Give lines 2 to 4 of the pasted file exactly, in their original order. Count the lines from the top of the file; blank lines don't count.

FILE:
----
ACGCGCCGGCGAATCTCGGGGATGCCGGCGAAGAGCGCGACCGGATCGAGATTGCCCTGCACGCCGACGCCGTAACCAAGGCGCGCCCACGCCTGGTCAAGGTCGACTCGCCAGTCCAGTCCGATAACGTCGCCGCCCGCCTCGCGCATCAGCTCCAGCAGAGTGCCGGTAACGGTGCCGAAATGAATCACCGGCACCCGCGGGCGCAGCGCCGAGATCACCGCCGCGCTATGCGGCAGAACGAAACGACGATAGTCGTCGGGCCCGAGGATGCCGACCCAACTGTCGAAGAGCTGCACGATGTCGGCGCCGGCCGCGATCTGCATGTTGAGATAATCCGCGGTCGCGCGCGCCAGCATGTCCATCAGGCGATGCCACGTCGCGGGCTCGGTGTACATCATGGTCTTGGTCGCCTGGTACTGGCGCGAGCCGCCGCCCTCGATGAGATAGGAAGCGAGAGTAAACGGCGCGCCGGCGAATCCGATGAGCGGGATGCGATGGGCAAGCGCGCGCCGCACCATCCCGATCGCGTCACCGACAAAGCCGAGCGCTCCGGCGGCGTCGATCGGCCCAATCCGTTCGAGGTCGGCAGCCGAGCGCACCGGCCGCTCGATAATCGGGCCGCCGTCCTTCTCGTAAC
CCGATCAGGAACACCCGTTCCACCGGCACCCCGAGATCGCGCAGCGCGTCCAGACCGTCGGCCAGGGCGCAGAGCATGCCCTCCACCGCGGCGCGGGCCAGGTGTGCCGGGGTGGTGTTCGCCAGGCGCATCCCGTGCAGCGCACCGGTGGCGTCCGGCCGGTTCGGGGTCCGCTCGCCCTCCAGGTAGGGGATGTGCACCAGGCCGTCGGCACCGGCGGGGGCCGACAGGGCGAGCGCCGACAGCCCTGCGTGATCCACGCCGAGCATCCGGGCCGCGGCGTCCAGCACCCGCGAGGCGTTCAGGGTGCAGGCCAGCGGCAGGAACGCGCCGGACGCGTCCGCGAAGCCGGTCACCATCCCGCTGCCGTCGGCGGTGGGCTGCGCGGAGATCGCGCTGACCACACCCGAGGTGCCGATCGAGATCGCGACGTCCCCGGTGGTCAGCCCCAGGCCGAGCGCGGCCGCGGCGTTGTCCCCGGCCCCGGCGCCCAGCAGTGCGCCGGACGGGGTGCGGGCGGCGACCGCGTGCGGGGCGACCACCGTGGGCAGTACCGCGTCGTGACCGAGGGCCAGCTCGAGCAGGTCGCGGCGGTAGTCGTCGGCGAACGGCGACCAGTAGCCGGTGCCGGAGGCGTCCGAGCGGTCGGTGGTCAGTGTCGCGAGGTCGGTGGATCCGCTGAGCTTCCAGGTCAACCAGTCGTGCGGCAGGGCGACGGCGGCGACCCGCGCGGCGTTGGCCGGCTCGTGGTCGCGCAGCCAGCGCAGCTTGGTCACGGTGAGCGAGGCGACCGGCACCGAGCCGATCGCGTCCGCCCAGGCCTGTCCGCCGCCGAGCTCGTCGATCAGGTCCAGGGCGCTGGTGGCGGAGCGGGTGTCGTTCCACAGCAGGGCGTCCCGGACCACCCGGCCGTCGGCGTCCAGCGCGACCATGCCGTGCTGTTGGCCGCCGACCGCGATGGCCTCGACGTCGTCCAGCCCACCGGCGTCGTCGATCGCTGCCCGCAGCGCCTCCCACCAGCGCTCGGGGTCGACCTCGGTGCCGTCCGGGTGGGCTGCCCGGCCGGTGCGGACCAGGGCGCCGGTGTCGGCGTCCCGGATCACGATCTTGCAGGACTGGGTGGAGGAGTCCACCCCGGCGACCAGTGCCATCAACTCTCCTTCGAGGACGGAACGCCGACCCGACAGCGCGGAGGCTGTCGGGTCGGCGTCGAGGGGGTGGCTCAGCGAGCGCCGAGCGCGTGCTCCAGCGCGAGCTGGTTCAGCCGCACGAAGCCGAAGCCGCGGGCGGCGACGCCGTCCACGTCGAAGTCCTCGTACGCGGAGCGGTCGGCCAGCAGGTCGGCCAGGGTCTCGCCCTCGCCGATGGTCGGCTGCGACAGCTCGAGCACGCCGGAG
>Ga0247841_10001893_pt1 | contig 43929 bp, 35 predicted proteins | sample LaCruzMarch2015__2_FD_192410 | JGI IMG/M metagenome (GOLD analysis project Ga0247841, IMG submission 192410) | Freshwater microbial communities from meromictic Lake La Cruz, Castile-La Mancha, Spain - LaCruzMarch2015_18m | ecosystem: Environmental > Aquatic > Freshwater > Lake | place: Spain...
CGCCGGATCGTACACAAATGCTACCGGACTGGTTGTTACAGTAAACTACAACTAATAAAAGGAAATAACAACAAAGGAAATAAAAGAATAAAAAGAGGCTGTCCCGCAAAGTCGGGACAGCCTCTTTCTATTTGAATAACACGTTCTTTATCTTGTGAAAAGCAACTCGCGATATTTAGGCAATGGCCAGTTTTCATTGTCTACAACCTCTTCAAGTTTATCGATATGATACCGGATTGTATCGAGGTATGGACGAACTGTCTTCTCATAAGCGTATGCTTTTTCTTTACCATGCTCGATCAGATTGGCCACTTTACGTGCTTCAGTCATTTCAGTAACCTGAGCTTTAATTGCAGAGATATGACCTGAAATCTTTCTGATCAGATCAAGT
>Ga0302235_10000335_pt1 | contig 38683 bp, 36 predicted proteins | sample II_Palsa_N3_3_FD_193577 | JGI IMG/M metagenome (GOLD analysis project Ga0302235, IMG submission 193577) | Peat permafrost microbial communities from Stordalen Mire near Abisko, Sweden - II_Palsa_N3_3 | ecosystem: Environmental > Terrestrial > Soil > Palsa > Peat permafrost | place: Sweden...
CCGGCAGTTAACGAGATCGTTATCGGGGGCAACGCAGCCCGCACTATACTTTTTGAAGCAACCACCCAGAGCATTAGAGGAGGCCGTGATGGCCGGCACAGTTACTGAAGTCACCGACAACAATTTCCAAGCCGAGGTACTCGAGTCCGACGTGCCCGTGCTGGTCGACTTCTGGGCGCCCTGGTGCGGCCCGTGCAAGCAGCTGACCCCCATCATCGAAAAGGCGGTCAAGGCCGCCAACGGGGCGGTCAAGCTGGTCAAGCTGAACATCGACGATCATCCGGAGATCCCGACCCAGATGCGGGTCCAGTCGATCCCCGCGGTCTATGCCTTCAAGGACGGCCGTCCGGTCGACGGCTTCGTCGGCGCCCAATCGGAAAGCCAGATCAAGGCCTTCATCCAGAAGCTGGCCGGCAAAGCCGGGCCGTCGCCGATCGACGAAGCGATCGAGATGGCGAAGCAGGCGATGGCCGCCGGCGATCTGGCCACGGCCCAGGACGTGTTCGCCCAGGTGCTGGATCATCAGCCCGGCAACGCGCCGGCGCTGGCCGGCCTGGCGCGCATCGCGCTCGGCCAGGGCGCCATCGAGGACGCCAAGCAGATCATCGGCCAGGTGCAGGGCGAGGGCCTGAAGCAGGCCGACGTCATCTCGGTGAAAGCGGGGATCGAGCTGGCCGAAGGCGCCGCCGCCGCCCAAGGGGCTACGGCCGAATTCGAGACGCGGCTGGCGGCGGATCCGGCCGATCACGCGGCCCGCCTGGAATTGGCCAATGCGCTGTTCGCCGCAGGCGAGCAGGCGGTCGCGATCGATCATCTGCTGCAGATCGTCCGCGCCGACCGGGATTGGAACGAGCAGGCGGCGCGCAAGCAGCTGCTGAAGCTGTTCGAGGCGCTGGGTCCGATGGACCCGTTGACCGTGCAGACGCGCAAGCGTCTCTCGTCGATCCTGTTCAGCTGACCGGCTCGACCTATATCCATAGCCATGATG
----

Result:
CCGATCAGGAACACCCGTTCCACCGGCACCCCGAGATCGCGCAGCGCGTCCAGACCGTCGGCCAGGGCGCAGAGCATGCCCTCCACCGCGGCGCGGGCCAGGTGTGCCGGGGTGGTGTTCGCCAGGCGCATCCCGTGCAGCGCACCGGTGGCGTCCGGCCGGTTCGGGGTCCGCTCGCCCTCCAGGTAGGGGATGTGCACCAGGCCGTCGGCACCGGCGGGGGCCGACAGGGCGAGCGCCGACAGCCCTGCGTGATCCACGCCGAGCATCCGGGCCGCGGCGTCCAGCACCCGCGAGGCGTTCAGGGTGCAGGCCAGCGGCAGGAACGCGCCGGACGCGTCCGCGAAGCCGGTCACCATCCCGCTGCCGTCGGCGGTGGGCTGCGCGGAGATCGCGCTGACCACACCCGAGGTGCCGATCGAGATCGCGACGTCCCCGGTGGTCAGCCCCAGGCCGAGCGCGGCCGCGGCGTTGTCCCCGGCCCCGGCGCCCAGCAGTGCGCCGGACGGGGTGCGGGCGGCGACCGCGTGCGGGGCGACCACCGTGGGCAGTACCGCGTCGTGACCGAGGGCCAGCTCGAGCAGGTCGCGGCGGTAGTCGTCGGCGAACGGCGACCAGTAGCCGGTGCCGGAGGCGTCCGAGCGGTCGGTGGTCAGTGTCGCGAGGTCGGTGGATCCGCTGAGCTTCCAGGTCAACCAGTCGTGCGGCAGGGCGACGGCGGCGACCCGCGCGGCGTTGGCCGGCTCGTGGTCGCGCAGCCAGCGCAGCTTGGTCACGGTGAGCGAGGCGACCGGCACCGAGCCGATCGCGTCCGCCCAGGCCTGTCCGCCGCCGAGCTCGTCGATCAGGTCCAGGGCGCTGGTGGCGGAGCGGGTGTCGTTCCACAGCAGGGCGTCCCGGACCACCCGGCCGTCGGCGTCCAGCGCGACCATGCCGTGCTGTTGGCCGCCGACCGCGATGGCCTCGACGTCGTCCAGCCCACCGGCGTCGTCGATCGCTGCCCGCAGCGCCTCCCACCAGCGCTCGGGGTCGACCTCGGTGCCGTCCGGGTGGGCTGCCCGGCCGGTGCGGACCAGGGCGCCGGTGTCGGCGTCCCGGATCACGATCTTGCAGGACTGGGTGGAGGAGTCCACCCCGGCGACCAGTGCCATCAACTCTCCTTCGAGGACGGAACGCCGACCCGACAGCGCGGAGGCTGTCGGGTCGGCGTCGAGGGGGTGGCTCAGCGAGCGCCGAGCGCGTGCTCCAGCGCGAGCTGGTTCAGCCGCACGAAGCCGAAGCCGCGGGCGGCGACGCCGTCCACGTCGAAGTCCTCGTACGCGGAGCGGTCGGCCAGCAGGTCGGCCAGGGTCTCGCCCTCGCCGATGGTCGGCTGCGACAGCTCGAGCACGCCGGAG
>Ga0247841_10001893_pt1 | contig 43929 bp, 35 predicted proteins | sample LaCruzMarch2015__2_FD_192410 | JGI IMG/M metagenome (GOLD analysis project Ga0247841, IMG submission 192410) | Freshwater microbial communities from meromictic Lake La Cruz, Castile-La Mancha, Spain - LaCruzMarch2015_18m | ecosystem: Environmental > Aquatic > Freshwater > Lake | place: Spain...
CGCCGGATCGTACACAAATGCTACCGGACTGGTTGTTACAGTAAACTACAACTAATAAAAGGAAATAACAACAAAGGAAATAAAAGAATAAAAAGAGGCTGTCCCGCAAAGTCGGGACAGCCTCTTTCTATTTGAATAACACGTTCTTTATCTTGTGAAAAGCAACTCGCGATATTTAGGCAATGGCCAGTTTTCATTGTCTACAACCTCTTCAAGTTTATCGATATGATACCGGATTGTATCGAGGTATGGACGAACTGTCTTCTCATAAGCGTATGCTTTTTCTTTACCATGCTCGATCAGATTGGCCACTTTACGTGCTTCAGTCATTTCAGTAACCTGAGCTTTAATTGCAGAGATATGACCTGAAATCTTTCTGATCAGATCAAGT